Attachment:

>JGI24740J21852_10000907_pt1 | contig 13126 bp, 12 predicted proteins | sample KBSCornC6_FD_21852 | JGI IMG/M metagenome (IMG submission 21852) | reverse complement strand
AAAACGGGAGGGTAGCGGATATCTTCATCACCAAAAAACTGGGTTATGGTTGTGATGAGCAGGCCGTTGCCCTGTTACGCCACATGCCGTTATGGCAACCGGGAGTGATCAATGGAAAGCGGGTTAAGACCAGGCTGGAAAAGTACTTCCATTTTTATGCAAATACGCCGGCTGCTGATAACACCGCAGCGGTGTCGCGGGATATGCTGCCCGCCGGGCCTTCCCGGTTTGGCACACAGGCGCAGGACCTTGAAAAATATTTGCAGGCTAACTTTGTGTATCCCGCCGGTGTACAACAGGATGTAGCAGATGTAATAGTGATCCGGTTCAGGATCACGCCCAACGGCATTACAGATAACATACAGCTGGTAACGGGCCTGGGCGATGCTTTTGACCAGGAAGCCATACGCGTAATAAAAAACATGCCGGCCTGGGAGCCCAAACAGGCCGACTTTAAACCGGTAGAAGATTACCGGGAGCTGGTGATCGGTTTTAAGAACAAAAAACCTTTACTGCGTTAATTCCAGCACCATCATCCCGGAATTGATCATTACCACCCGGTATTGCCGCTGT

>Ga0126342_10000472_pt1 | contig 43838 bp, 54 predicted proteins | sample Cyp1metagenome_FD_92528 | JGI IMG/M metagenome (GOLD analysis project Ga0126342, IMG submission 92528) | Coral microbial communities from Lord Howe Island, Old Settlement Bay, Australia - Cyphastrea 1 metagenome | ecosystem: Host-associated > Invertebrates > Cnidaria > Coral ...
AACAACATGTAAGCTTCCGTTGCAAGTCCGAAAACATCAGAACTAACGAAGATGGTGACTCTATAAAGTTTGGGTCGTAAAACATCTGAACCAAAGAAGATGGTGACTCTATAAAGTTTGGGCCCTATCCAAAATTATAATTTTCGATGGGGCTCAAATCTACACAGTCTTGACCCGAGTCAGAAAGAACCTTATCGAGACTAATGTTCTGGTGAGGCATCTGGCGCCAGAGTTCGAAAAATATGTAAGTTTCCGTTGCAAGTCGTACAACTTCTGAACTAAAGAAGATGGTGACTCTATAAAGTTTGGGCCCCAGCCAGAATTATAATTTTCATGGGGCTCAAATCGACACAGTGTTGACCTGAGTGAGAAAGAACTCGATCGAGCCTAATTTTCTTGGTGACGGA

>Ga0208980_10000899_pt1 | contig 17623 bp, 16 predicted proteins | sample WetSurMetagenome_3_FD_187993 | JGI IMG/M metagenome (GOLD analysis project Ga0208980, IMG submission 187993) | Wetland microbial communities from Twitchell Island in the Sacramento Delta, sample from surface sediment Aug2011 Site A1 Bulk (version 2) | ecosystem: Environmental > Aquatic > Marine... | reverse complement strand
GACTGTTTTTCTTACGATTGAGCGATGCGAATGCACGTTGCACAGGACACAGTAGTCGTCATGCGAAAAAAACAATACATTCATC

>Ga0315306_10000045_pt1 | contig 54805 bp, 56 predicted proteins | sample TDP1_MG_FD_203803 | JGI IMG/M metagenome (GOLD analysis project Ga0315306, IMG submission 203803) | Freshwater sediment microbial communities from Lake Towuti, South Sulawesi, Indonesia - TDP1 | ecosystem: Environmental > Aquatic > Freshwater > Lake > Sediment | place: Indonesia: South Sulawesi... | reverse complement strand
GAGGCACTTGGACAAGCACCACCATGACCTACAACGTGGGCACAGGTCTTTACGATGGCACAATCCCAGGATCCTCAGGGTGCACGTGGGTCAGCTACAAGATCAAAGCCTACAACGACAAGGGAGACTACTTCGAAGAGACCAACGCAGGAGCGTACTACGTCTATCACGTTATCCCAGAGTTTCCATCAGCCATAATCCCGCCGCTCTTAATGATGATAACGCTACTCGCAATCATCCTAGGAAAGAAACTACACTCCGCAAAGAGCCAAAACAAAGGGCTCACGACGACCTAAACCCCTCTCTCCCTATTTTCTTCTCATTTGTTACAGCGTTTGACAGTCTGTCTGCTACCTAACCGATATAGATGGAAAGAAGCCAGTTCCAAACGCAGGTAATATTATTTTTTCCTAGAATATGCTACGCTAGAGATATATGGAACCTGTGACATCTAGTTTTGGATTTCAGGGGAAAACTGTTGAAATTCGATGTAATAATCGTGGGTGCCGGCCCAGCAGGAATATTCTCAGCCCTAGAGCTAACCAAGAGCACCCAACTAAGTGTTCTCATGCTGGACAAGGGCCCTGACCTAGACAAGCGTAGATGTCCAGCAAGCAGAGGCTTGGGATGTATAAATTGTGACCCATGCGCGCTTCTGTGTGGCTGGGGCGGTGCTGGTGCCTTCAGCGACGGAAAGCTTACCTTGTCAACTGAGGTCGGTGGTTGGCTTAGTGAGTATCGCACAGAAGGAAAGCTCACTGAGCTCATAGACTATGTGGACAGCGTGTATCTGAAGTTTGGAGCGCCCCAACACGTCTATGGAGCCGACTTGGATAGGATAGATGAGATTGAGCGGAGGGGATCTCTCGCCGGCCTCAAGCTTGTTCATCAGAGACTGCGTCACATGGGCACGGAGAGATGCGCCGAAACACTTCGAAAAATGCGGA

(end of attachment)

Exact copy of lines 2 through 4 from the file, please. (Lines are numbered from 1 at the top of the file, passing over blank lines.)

AAAACGGGAGGGTAGCGGATATCTTCATCACCAAAAAACTGGGTTATGGTTGTGATGAGCAGGCCGTTGCCCTGTTACGCCACATGCCGTTATGGCAACCGGGAGTGATCAATGGAAAGCGGGTTAAGACCAGGCTGGAAAAGTACTTCCATTTTTATGCAAATACGCCGGCTGCTGATAACACCGCAGCGGTGTCGCGGGATATGCTGCCCGCCGGGCCTTCCCGGTTTGGCACACAGGCGCAGGACCTTGAAAAATATTTGCAGGCTAACTTTGTGTATCCCGCCGGTGTACAACAGGATGTAGCAGATGTAATAGTGATCCGGTTCAGGATCACGCCCAACGGCATTACAGATAACATACAGCTGGTAACGGGCCTGGGCGATGCTTTTGACCAGGAAGCCATACGCGTAATAAAAAACATGCCGGCCTGGGAGCCCAAACAGGCCGACTTTAAACCGGTAGAAGATTACCGGGAGCTGGTGATCGGTTTTAAGAACAAAAAACCTTTACTGCGTTAATTCCAGCACCATCATCCCGGAATTGATCATTACCACCCGGTATTGCCGCTGT

>Ga0126342_10000472_pt1 | contig 43838 bp, 54 predicted proteins | sample Cyp1metagenome_FD_92528 | JGI IMG/M metagenome (GOLD analysis project Ga0126342, IMG submission 92528) | Coral microbial communities from Lord Howe Island, Old Settlement Bay, Australia - Cyphastrea 1 metagenome | ecosystem: Host-associated > Invertebrates > Cnidaria > Coral ...
AACAACATGTAAGCTTCCGTTGCAAGTCCGAAAACATCAGAACTAACGAAGATGGTGACTCTATAAAGTTTGGGTCGTAAAACATCTGAACCAAAGAAGATGGTGACTCTATAAAGTTTGGGCCCTATCCAAAATTATAATTTTCGATGGGGCTCAAATCTACACAGTCTTGACCCGAGTCAGAAAGAACCTTATCGAGACTAATGTTCTGGTGAGGCATCTGGCGCCAGAGTTCGAAAAATATGTAAGTTTCCGTTGCAAGTCGTACAACTTCTGAACTAAAGAAGATGGTGACTCTATAAAGTTTGGGCCCCAGCCAGAATTATAATTTTCATGGGGCTCAAATCGACACAGTGTTGACCTGAGTGAGAAAGAACTCGATCGAGCCTAATTTTCTTGGTGACGGA